274 observations give an uncorrected preliminary light curve of 6.6 + 5 log d + 11.3 log r
Observations in ICQ format , last observation 2000 January 6, updated 2000 August 16.
102 observations give an uncorrected preliminary light curve of 4.1 + 5 log d + 12.5 log r
Observations in ICQ format , last observation 2000 June 1, updated 2000 November 22.
T. Fukushima, T. Nakajima, and J. Watanabe, National Astronomical Observatory of Japan (NAOJ), report that I-band CCD images of comet 1999 J2 taken with the NAOJ 0.50-m telescope show a dust antitail at the large heliocentric distance of 7 AU (the comet having passed perihelion on April 5): April 26.687, 2'.60 in p.a. 12 deg; May 2.576, 3'.31 in p.a. 18 deg. Coma diameters were about 0'.4 on both dates, and m_1 = 15.6 in V and 14.9 in I on April 29. The earth will cross the comet's orbital plane on May 10.4. [IAUC 7415, 2000 May 5]
93 observations received so far give an uncorrected preliminary light curve of -1.2 + 5 log d + 13.4 log r
Observations in ICQ format , last observation 2001 June 25, updated 2002 April 2.
117 observations received so far give an uncorrected preliminary light curve of 9.1 + 5 log d + 10.4 log r
Observations in ICQ format , last observation 1999 November 21, updated 2000 February 25.
Observations in ICQ format , last observation 1999 May 31, updated 1999 June 14.
Observations in ICQ format , last observation 1999 August 13, updated 1999 August 17.
26 observations received so far give an uncorrected preliminary light curve of 6.8 + 5 log d + 8.1 log r
Observations in ICQ format , last observation 2000 October 19, updated 2000 November 22.
Observations in ICQ format , last observation 1999 July 31, updated 1999 August 30.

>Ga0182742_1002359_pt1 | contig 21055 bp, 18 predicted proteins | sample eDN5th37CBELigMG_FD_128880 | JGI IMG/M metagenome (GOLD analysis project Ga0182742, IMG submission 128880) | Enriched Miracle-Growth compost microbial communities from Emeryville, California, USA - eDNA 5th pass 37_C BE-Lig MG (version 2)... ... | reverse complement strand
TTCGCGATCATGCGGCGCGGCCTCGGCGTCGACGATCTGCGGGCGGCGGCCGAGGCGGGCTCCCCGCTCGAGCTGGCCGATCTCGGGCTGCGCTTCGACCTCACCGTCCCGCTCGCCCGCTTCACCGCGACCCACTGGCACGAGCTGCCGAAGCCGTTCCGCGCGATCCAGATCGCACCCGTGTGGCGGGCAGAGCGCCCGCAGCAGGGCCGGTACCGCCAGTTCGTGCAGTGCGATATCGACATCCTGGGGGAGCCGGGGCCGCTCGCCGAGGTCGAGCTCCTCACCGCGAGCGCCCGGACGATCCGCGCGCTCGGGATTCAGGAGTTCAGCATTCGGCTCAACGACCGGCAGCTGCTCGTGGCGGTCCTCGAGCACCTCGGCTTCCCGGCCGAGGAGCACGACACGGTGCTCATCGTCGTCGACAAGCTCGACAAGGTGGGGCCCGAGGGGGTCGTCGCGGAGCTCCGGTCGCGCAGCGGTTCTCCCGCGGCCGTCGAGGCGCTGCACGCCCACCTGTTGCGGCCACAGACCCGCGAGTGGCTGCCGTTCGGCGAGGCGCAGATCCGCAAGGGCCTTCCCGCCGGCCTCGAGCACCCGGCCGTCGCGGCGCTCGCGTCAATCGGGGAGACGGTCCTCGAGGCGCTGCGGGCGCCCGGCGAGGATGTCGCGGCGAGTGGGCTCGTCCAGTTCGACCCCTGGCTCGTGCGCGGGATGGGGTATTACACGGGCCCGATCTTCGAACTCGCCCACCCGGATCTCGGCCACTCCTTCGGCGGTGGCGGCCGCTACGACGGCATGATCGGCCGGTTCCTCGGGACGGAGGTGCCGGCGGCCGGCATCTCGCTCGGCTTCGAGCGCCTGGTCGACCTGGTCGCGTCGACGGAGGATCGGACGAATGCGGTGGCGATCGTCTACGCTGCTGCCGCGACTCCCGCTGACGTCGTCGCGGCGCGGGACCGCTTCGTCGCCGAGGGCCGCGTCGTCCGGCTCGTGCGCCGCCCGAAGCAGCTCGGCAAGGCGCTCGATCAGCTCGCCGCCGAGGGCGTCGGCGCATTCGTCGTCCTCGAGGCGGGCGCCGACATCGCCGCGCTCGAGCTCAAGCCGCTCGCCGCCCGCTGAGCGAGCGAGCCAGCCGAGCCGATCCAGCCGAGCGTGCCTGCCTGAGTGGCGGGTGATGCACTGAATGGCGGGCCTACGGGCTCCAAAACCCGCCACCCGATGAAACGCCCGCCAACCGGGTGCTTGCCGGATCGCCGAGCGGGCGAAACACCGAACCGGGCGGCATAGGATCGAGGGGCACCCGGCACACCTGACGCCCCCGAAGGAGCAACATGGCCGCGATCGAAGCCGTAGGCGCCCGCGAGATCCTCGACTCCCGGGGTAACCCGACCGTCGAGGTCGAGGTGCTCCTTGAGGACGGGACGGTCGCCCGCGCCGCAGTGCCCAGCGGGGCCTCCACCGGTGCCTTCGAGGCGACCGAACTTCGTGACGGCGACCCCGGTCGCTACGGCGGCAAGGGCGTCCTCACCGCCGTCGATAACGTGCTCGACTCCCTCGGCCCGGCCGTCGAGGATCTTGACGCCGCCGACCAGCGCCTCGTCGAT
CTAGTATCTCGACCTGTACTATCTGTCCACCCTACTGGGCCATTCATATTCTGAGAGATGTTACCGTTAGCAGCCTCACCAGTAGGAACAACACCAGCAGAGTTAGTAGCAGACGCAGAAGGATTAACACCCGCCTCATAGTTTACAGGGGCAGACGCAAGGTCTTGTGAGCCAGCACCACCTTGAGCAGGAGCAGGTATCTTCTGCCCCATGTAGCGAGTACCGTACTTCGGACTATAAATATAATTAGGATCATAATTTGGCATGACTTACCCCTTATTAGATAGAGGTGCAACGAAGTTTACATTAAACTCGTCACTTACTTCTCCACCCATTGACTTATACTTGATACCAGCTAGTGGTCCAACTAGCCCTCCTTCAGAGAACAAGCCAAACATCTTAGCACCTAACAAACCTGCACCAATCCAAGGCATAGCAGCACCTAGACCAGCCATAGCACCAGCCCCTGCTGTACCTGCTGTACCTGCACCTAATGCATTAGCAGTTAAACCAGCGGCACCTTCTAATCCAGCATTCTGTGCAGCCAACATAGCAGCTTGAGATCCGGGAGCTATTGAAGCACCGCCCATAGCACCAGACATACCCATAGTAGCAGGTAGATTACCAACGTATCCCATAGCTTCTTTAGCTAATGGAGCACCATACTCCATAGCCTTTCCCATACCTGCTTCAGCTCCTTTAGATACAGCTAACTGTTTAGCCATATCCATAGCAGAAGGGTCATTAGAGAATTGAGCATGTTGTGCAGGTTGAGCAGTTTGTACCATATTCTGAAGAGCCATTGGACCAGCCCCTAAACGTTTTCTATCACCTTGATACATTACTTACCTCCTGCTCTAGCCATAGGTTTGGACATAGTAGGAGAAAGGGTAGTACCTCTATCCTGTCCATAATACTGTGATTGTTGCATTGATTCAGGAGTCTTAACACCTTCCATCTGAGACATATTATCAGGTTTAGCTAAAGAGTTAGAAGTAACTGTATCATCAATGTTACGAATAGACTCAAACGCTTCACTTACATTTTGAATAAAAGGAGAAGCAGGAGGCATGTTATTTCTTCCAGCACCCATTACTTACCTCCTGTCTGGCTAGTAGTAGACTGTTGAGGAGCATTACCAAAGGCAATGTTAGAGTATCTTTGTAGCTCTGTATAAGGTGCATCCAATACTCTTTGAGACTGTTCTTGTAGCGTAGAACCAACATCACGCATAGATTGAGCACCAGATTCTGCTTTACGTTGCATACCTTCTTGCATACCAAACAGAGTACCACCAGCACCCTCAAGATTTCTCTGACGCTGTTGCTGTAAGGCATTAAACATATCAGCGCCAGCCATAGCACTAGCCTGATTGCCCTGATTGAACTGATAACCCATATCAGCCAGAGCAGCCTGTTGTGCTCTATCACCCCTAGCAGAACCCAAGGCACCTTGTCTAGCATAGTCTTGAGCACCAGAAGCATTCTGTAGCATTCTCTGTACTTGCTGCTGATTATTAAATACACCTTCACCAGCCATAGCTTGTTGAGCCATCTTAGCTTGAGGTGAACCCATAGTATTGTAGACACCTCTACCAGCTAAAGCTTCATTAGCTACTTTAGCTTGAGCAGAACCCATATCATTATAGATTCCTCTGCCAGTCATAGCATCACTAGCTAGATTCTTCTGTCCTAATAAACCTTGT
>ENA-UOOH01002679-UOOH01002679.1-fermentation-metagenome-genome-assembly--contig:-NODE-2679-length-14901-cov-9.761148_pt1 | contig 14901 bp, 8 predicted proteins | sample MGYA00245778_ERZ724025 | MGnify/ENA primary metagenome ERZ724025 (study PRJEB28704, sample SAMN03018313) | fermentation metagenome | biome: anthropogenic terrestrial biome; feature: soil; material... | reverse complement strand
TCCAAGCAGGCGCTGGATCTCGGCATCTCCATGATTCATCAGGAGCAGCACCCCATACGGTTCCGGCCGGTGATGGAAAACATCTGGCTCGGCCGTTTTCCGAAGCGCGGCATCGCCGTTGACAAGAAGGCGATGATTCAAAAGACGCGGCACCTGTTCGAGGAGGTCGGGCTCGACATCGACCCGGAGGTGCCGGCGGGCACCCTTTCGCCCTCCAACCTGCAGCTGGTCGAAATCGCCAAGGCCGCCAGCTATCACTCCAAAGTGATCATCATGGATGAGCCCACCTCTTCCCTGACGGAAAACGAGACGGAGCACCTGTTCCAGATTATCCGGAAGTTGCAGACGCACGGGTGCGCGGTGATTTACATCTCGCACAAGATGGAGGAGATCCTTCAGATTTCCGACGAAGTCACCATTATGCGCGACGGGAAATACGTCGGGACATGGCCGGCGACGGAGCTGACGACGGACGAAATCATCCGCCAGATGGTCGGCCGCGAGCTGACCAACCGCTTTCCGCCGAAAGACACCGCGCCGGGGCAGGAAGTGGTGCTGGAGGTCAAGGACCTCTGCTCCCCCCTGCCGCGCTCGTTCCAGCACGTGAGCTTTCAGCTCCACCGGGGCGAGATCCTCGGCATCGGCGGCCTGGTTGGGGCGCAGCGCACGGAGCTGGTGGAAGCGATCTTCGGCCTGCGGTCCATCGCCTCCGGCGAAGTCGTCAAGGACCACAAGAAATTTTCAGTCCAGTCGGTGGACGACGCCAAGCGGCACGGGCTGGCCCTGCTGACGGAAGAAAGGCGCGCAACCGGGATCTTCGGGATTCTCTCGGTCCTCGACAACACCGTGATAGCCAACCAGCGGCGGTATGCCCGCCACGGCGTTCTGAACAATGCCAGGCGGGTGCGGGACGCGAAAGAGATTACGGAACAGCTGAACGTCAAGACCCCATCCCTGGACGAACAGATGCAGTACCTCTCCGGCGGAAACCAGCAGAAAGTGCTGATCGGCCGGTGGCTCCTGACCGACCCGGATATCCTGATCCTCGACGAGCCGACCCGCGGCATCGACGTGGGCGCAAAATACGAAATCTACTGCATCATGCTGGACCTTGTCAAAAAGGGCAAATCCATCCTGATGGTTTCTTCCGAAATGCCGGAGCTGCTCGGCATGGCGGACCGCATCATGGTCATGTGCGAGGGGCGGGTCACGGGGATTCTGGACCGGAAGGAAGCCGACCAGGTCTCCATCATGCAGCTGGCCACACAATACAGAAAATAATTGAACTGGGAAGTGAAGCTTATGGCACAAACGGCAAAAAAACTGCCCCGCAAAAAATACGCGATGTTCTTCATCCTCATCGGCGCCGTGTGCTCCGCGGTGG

69 observations give an uncorrected preliminary light curve of -2.3 + 5 log d + 20.0 log r
Observations in ICQ format , last observation 2000 December 23, updated 2001 May 8.
Observations in ICQ format , last observation 1999 June 30, updated 1999 July 27.
The comet was visible to UK observers, and at its brightest in late January. I observed it with my 0.20-m SCT on January 10.17 from a dark sky site and made it 12.3, DC2 and diameter 2.0'. A brief observation on January 31.0 with the Northumberland refractor revealed a well condensed object of between 11th and 12th magnitude. On February 8.8 it was around 11.5, but slightly less condensed than the day before. It is no longer visible.
18 observations received give an uncorrected preliminary light curve of 4.3 + 5 log d +  log r
Observations in ICQ format , last observation 2000 April 7, updated 2000 August 16.
R. P. Binzel, Massachusetts Institute of Technology, reported that 0.5-1.0-micron spectra of 1999 LD_31, obtained on 2000 March 1.3 using the Kitt Peak 4-m reflector, display a constant reflectance spectral slope of 0.12 +/- 0.02 per 100 nm (consistent with that of a typical D-type minor planet). [IAUC 7376, 2000 March 7]